The government is getting its response to the virus wrong by adding strings to its financial assistance for companies and people, and by not engineering a tighter lockdown, according to best-selling author and economist Yukio Noguchi.
The former finance ministry official says Japan should stop worrying about adding to its debt and spend whatever it takes to keep the crisis from spiraling out of control.
"A man shouldn’t worry about his beard, when he’s about to get his head chopped off,” Noguchi said Tuesday in an interview from his Tokyo home via video-conference.
Even after Prime Minister Shinzo Abe last week declared a state of emergency in parts of the country and unveiled a record stimulus package to shield the economy, the nation hasn’t shut down as dramatically as elsewhere. Foot traffic is way down at some central transport hubs, but others are still bustling. One survey showed around 70 percent of people were still commuting to work last week in the emergency areas.
Noguchi said the way to get more businesses to comply is to give them money, and do it fast. Making tax deferrals apply to everyone would help. Right now, Japan’s emergency measures give leeway only to firms that can show the epidemic has cost them income, but that limits the benefits. Also, figuring out who qualifies is taking time Japan can’t afford to waste, Noguchi said.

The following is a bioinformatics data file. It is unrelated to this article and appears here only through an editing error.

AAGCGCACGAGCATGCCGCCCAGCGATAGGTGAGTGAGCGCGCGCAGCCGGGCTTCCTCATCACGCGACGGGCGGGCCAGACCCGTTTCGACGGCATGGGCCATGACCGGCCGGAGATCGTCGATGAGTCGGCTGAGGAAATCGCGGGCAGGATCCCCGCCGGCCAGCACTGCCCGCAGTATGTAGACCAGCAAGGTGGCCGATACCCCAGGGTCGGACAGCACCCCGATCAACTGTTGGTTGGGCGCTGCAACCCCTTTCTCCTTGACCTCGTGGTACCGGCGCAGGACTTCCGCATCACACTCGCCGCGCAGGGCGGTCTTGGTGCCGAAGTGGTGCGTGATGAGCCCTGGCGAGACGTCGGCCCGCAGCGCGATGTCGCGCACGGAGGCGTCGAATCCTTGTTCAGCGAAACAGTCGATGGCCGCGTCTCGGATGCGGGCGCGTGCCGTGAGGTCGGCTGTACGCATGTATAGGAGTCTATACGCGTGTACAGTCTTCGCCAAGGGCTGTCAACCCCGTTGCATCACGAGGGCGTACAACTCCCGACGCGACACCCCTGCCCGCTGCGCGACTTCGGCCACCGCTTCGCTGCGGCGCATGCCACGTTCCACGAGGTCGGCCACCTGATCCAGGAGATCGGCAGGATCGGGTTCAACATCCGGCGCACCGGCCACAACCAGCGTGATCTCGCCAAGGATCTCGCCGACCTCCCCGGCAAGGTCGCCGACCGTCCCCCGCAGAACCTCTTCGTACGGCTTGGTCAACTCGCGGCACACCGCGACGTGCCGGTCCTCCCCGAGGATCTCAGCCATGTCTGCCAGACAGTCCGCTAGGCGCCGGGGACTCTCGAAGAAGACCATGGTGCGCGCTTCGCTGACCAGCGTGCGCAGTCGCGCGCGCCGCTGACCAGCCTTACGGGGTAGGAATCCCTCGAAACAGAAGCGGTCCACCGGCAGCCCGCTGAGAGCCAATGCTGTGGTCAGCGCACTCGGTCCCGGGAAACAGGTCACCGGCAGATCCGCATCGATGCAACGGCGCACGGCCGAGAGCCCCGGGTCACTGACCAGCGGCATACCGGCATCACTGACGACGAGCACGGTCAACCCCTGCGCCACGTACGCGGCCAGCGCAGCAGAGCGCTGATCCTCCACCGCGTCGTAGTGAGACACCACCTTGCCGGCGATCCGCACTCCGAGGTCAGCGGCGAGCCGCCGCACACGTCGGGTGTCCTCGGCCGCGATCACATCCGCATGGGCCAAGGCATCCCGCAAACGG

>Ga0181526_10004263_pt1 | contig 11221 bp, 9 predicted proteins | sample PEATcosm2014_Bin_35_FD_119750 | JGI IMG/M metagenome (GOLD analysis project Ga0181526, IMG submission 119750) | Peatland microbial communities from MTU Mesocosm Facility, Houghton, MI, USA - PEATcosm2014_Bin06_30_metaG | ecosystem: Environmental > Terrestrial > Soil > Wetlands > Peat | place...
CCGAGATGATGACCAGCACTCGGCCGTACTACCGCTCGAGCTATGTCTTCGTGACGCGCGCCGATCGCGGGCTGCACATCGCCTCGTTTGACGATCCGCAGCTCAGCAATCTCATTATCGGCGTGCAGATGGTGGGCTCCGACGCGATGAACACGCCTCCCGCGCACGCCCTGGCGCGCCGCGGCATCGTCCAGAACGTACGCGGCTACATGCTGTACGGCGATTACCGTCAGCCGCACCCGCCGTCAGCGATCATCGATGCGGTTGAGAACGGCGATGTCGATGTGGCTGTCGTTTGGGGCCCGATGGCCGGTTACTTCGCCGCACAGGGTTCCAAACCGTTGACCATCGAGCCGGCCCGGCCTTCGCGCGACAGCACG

The same concern that lost-income criteria could slow down cash handouts to people already appear to be fueling a possible government rethink. Local media reported Thursday that Abe has called for changes in an extra budget to finance Japan’s record stimulus package after his coalition partner called for smaller handouts without conditions.
To pay for the extra spending Noguchi said the Bank of Japan could buy short-term bonds from the government on a temporary basis like the Bank of England is doing. Strictly speaking, Japanese law is meant to prevent the government from monetizing its debt, but there’s wiggle room that could make it possible, as long as no long-term debt is part of the deal, according to Noguchi.
"These are extraordinary times,” he said. "We can’t go around thinking about fiscal limits.”
In a time of both misinformation and too much information, quality journalism is more crucial than ever.
By subscribing, you can help us get the story right.
Your news needs your support
Since the early stages of the COVID-19 crisis, The Japan Times has been providing free access to crucial news on the impact of the novel coronavirus as well as practical information about how to cope with the pandemic. Please consider subscribing today so we can continue offering you up-to-date, in-depth news about Japan.